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Review: G2 soars with HSPA+ network and Android 2.2

Nov 3, 2010 — by LinuxDevices Staff — from the LinuxDevices Archive — views

T-Mobile's HTC-manufactured G2 smartphone was reviewed by eWEEK and found to offer blazing speed using T-Mobile's 4G-like HSPA+ network. A strong feature set, Android 2.2, and reliable operation more than overcome a few flaws, Wayne Rash writes.

T-Mobile delivers the G2 — the successor to the original "Google phone," the G1 — with a full complement of quad-band GSM, tri-band 3G+, Bluetooth and Wi-Fi radios that enable voice calling over Wi-Fi and — network coverage permitting — access to T-Mobile's speedy HSPA+ digital network.

The device, which runs Android version 2.2, sports nearly every feature available on today's crop of smartphones, but lacks support for Android 2.2's standout tethering and hotspot features.

While the HTC-manufactured G2 (pictured) doesn't have the 1GHz processor featured by some of its competition (the G2's version of the Qualcomm Snapdragon runs at 800MHz), the phone's performance doesn't seem to suffer. In fact, using the phone's features in an area that's well covered by T-Mobile's HSPA+ digital network makes most network-based functions seem to happen instantly.

When I downloaded a series of 1.5MB photos from Gmail, for example, the process was about twice as fast as with a T-Mobile BlackBerry Bold 9700 also using HSPA+ in the same location.

The G2 has a 3.7-inch display and weighs 6.5 ounces. As expected, the G2 will stream audio and video files, and it comes with a variety of ways to do this, including a built-in YouTube player.

Overall, the T-Mobile G2 by HTC, which is priced at $199 with a two-year contract, is quite a good Android phone. It doesn't have every feature that can be found with the competition, but it has a few features the others don't have, most notably the very fast HSPA+ access. If you want an Android choice, this is right at the top of the list.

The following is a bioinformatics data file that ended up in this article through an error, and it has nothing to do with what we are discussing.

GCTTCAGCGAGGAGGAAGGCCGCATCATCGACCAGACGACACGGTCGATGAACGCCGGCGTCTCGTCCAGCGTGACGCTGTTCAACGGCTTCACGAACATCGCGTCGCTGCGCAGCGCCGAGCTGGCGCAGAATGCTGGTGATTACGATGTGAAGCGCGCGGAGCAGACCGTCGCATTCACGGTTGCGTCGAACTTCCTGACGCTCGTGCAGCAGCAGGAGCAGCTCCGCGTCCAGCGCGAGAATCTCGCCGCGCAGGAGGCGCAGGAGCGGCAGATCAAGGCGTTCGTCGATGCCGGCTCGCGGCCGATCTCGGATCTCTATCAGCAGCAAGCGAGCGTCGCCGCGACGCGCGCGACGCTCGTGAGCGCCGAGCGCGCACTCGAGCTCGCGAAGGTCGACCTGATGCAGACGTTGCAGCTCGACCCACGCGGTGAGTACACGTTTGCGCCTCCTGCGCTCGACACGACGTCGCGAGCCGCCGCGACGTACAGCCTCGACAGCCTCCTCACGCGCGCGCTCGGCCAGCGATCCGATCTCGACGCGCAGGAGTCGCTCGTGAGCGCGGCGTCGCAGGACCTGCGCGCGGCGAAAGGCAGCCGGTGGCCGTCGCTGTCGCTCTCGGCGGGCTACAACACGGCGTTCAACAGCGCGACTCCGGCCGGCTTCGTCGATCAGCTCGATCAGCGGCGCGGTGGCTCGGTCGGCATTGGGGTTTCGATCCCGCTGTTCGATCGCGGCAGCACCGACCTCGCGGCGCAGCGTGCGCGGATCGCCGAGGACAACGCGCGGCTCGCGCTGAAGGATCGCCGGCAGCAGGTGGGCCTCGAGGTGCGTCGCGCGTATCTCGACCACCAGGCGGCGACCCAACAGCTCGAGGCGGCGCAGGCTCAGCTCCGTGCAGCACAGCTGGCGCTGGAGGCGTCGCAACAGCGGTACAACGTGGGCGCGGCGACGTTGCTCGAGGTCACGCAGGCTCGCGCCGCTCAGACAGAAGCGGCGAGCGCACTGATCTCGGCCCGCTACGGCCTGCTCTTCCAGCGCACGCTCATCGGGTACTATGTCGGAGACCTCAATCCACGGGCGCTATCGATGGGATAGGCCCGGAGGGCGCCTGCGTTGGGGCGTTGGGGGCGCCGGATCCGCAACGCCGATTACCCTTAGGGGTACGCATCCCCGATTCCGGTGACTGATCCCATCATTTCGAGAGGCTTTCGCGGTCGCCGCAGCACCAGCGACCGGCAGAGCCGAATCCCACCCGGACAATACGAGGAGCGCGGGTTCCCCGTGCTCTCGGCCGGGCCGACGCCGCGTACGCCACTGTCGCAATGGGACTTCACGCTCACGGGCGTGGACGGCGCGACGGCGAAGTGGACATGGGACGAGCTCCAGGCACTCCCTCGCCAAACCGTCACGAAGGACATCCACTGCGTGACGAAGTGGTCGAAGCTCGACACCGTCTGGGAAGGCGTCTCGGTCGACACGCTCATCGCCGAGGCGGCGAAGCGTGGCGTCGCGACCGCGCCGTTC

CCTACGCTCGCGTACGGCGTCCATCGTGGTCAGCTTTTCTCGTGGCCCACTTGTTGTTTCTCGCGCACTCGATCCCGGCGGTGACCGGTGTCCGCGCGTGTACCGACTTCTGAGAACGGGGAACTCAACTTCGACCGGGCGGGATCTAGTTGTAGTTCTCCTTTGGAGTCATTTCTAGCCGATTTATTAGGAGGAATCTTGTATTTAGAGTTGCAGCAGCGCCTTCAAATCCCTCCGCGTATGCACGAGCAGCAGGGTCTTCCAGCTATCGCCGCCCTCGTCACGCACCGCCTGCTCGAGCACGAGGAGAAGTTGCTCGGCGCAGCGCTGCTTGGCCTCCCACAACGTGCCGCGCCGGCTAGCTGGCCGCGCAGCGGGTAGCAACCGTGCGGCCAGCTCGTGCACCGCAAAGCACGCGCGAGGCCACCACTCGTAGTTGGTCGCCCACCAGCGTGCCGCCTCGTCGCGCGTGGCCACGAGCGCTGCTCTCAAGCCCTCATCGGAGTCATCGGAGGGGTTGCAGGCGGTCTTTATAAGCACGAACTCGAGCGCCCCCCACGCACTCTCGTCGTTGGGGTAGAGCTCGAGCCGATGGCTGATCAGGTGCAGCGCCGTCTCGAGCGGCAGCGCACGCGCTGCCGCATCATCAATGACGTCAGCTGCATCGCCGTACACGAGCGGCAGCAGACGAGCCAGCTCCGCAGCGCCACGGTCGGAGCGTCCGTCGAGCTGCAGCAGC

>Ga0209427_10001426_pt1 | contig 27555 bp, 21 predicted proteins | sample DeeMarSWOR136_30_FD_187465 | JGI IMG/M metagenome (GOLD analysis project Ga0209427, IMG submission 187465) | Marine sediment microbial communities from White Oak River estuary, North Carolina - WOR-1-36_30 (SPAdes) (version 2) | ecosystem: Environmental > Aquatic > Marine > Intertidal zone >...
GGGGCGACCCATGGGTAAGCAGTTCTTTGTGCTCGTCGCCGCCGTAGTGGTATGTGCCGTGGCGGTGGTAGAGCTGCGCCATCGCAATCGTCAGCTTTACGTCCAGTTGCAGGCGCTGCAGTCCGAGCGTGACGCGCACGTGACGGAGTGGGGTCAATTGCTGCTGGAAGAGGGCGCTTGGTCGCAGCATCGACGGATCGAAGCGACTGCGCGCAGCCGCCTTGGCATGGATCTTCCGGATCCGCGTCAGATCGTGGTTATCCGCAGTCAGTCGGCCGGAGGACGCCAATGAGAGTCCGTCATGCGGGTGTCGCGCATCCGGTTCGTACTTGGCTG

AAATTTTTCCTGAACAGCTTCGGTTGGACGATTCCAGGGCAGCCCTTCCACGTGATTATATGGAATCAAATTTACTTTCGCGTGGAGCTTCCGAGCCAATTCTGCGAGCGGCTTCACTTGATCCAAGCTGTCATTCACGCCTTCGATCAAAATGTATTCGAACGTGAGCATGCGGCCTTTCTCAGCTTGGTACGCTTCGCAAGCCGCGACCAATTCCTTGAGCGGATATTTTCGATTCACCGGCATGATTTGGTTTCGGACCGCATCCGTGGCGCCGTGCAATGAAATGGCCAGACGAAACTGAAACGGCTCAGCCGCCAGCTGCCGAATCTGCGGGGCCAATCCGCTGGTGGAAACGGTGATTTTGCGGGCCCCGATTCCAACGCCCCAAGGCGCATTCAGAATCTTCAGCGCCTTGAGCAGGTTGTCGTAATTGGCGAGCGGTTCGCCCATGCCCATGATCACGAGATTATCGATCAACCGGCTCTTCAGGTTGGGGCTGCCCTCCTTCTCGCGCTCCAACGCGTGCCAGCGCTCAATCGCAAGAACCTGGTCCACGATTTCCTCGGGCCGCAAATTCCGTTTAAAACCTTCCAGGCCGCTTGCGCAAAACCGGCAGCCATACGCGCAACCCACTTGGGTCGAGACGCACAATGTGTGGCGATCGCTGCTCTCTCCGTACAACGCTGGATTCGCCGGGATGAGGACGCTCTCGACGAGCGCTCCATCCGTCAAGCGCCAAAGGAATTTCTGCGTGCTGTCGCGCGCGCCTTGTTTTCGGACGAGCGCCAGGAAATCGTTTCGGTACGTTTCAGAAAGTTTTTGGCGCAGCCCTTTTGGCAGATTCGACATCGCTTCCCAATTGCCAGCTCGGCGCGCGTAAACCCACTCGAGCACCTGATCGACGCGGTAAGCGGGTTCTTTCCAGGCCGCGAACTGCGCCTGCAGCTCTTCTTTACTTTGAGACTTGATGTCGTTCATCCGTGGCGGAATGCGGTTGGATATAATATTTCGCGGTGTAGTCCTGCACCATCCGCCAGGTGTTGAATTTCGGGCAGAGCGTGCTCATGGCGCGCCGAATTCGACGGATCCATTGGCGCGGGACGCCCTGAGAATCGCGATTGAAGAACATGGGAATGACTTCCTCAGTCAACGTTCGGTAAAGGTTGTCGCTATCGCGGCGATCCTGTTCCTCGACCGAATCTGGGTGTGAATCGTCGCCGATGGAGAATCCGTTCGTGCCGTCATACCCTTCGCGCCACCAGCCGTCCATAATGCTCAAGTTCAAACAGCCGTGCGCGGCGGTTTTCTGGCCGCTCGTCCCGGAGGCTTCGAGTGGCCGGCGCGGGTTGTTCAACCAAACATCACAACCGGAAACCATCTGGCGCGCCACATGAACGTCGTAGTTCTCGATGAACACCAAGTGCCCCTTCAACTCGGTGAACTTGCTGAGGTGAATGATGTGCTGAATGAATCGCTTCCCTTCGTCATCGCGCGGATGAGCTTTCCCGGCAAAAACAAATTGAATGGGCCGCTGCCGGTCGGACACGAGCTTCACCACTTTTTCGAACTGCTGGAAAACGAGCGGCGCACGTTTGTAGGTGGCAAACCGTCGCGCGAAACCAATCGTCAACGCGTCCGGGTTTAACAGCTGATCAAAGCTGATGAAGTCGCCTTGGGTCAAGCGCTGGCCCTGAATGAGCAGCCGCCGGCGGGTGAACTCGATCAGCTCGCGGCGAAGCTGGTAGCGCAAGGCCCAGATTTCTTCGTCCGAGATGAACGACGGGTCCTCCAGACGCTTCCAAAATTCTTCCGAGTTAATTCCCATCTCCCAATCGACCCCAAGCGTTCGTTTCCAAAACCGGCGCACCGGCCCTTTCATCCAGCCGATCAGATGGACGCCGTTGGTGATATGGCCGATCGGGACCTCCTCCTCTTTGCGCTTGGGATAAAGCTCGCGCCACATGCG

Testing the G2

Testing the speed of the T-Mobile network reveals a lot. I downloaded the same set of photos to the G2, to a BlackBerry Bold 9700, and to a ThinkPad T410 equipped with a T-Mobile Rocket 2 USB wireless stick. The Rocket 2, which operates on T-Mobile's HSPA+ network, was the fastest of the bunch, downloading the 1.5MB photos in six to eight seconds each.

The similarly HSPA+-capable G2 was nearly as fast, with each download taking 10 to 12 seconds. The BlackBerry, which lacks HSPA+ support, took 16 to 18 seconds per photo.

Note that the times varied even when transferring the same file. Part of the reason was a second or two of latency on some transfers. Once or twice, the process took significantly longer, requiring well over a minute in one instance.

Considering that this test was hardly a precise scientific measurement, the best conclusion to be drawn is that the G2 is indeed really as fast as T-Mobile says it will be. Probably the better measurement was in downloading apps from the Android Market, where the process was nearly instantaneous.

Video streaming was clear and without interruption, and without the appearance of artifacts in the images that would indicate a download that was overrunning its pipeline. I should add that another good indication of solid bandwidth is that Pandora Radio — which has caused me endless frustration on other devices — functioned without a glitch on my test drives around Fairfax, Va., where T-Mobile has a large HSPA+ footprint.